The one-act play opens on a drawing room with Second-Empire style furniture and a massive bronze statue on a mantelpiece. A quiet yet mysterious looking Valet leads Garcin, a journalist from Rio, into the room. Garcin is at first very confused as to what is going on. He claims that he does not like Second Empire style furniture, asking if all the rooms are like this one. The Valet is evasive but Garcin then admits that he actually had a habit of living with furniture he didn't like. Garcin then exclaims that this is not what he expected hell to be like. The Valet laughs at Garcin for wanting his toothbrush and asking where the bed is: he has not fully accepted his death.
Garcin pretends to be at ease but is frightened by the Valet not having any eyelids. It bothers him to have someone stare at him so intently. He begins to worry about having to keep his own eyes open during eternal daylight, especially when there are no books around, but the Valet calmly reminds him that he is dead. As he leaves, the Valet points out a bell that should summon him, but he says that it does not always work. Left alone, Garcin gazes at the bronze statue for a moment, but then repeatedly rings the bell and tries to open the door. As soon as he gives up and sits down, the door opens.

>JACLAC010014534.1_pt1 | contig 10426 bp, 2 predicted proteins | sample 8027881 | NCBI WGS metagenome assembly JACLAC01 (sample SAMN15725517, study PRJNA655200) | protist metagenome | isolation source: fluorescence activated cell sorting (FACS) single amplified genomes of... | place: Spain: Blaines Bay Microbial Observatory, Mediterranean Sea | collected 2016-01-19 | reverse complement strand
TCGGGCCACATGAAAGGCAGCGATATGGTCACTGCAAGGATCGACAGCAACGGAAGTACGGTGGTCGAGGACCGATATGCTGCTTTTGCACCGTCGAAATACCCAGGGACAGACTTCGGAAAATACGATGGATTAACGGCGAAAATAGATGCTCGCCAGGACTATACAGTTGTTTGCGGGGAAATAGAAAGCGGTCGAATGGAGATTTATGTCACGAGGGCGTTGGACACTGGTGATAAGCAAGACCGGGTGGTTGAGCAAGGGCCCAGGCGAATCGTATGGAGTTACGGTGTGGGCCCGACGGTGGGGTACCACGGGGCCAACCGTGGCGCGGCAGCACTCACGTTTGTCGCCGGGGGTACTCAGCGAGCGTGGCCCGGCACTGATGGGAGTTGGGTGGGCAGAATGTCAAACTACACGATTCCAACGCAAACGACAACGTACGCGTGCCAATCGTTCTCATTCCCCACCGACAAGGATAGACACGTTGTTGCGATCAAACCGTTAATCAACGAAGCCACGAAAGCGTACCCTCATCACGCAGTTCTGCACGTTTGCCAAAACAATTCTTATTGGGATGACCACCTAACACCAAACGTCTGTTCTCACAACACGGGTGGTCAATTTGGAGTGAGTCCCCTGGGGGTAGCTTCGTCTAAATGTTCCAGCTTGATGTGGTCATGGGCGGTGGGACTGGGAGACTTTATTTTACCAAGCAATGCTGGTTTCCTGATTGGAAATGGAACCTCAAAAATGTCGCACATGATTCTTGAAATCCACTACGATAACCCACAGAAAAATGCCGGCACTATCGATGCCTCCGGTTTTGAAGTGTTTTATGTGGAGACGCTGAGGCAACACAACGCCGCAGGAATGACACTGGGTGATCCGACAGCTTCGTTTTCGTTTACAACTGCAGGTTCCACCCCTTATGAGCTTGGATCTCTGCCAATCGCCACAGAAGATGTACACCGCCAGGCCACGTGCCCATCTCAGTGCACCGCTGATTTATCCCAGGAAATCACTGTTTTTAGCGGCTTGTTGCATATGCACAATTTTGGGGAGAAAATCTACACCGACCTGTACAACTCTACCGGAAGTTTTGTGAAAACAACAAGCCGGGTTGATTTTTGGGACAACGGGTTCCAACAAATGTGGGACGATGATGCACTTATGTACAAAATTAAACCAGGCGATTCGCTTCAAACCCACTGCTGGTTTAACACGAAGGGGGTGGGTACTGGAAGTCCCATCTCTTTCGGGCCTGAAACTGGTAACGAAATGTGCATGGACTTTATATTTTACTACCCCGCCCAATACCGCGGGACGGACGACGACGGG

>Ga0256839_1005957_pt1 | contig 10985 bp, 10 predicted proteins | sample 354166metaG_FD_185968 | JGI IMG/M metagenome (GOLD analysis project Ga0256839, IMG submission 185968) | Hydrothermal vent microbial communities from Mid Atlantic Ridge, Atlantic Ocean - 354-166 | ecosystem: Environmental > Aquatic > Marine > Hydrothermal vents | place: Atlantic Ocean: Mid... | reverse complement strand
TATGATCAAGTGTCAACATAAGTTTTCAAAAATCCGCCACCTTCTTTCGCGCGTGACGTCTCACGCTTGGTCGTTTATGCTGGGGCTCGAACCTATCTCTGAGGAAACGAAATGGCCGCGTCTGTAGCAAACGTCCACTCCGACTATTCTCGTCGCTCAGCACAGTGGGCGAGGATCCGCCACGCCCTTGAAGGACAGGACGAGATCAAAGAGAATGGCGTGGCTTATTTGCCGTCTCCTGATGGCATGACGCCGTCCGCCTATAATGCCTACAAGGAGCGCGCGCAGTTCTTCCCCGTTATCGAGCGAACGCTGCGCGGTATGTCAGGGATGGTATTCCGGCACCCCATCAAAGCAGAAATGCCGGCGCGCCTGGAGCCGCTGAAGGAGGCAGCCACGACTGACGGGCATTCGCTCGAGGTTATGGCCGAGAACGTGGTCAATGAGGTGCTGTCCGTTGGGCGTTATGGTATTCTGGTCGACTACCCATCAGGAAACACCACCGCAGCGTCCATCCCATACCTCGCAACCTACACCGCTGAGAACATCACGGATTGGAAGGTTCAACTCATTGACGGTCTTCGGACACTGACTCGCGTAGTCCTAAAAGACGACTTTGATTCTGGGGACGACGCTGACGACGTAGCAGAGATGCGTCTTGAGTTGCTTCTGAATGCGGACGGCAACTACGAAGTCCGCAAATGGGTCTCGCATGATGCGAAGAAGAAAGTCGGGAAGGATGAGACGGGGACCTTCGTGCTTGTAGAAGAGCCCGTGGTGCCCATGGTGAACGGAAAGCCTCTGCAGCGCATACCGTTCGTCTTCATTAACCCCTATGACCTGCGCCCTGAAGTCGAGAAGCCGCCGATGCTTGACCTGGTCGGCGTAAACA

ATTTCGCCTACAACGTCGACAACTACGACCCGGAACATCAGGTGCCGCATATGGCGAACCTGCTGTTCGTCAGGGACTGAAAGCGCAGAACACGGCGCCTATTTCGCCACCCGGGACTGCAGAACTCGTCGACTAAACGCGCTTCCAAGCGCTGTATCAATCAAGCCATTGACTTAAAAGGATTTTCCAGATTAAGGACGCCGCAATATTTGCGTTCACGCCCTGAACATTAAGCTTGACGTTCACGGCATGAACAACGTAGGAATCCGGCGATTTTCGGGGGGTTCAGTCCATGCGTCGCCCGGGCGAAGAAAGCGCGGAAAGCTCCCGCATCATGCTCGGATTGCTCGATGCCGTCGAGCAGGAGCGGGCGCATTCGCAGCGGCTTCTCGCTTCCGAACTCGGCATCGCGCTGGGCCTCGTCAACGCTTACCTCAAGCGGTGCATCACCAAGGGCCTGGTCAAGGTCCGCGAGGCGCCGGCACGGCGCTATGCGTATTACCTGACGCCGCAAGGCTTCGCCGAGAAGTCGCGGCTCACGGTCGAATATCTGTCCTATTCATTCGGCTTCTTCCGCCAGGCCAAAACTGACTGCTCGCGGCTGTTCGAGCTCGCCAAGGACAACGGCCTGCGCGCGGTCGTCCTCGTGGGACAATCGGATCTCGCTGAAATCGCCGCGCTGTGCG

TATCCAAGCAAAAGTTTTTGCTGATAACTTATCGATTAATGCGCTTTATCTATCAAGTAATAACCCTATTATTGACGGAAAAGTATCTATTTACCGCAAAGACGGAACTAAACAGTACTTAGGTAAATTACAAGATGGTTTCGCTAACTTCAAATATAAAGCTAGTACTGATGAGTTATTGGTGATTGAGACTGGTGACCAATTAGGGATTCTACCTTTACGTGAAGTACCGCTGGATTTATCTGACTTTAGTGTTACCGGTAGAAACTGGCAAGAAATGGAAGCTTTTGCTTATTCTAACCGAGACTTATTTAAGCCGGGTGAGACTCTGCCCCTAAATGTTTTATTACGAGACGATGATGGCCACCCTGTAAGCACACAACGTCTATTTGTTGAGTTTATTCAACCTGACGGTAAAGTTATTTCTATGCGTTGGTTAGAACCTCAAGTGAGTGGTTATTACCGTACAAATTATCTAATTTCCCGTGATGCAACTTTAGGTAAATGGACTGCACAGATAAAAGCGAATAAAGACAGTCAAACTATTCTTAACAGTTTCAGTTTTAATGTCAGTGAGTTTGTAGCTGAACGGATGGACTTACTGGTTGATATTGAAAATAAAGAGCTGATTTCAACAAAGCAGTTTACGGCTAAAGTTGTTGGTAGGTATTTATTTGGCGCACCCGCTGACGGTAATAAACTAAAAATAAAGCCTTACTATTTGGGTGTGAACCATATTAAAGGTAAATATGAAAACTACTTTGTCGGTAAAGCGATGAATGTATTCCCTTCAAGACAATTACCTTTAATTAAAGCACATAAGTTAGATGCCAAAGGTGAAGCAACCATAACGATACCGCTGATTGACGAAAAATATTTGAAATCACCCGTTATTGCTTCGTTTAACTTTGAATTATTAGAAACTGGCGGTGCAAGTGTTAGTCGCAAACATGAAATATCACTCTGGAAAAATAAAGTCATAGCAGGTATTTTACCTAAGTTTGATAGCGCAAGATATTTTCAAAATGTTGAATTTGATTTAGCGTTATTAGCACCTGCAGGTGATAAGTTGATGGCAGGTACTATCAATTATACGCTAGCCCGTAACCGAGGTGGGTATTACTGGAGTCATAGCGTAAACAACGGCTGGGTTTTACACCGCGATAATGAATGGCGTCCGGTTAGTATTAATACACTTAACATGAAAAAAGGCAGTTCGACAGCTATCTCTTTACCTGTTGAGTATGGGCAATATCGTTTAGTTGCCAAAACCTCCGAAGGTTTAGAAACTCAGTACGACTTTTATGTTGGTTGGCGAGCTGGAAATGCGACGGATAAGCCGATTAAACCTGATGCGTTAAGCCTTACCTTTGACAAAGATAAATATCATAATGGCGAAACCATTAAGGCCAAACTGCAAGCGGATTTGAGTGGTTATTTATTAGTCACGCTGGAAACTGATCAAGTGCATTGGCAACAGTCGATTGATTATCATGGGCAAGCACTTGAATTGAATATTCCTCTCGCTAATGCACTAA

The Valet brings in a women named Inez, who had been a postal clerk in Paris. She immediately thinks that Garcin is a torturer, but he laughs at her, wondering how she could confuse him for one of the staff. She coldly replies that she knows how torturers look, having often watched herself in mirrors. Garcin realizes that there are no mirrors in the room. She also explains that she doesn't like men. Despite her coldness, Garcin tries to make peace with Inez, explaining that they must be courteous to each other in order to make the best out of their situation. She replies that she is not polite and then yells at him for twisting his mouth. She tells him that there is no need to be frightened since they are already dead, but Garcin thinks they have not yet begun to suffer.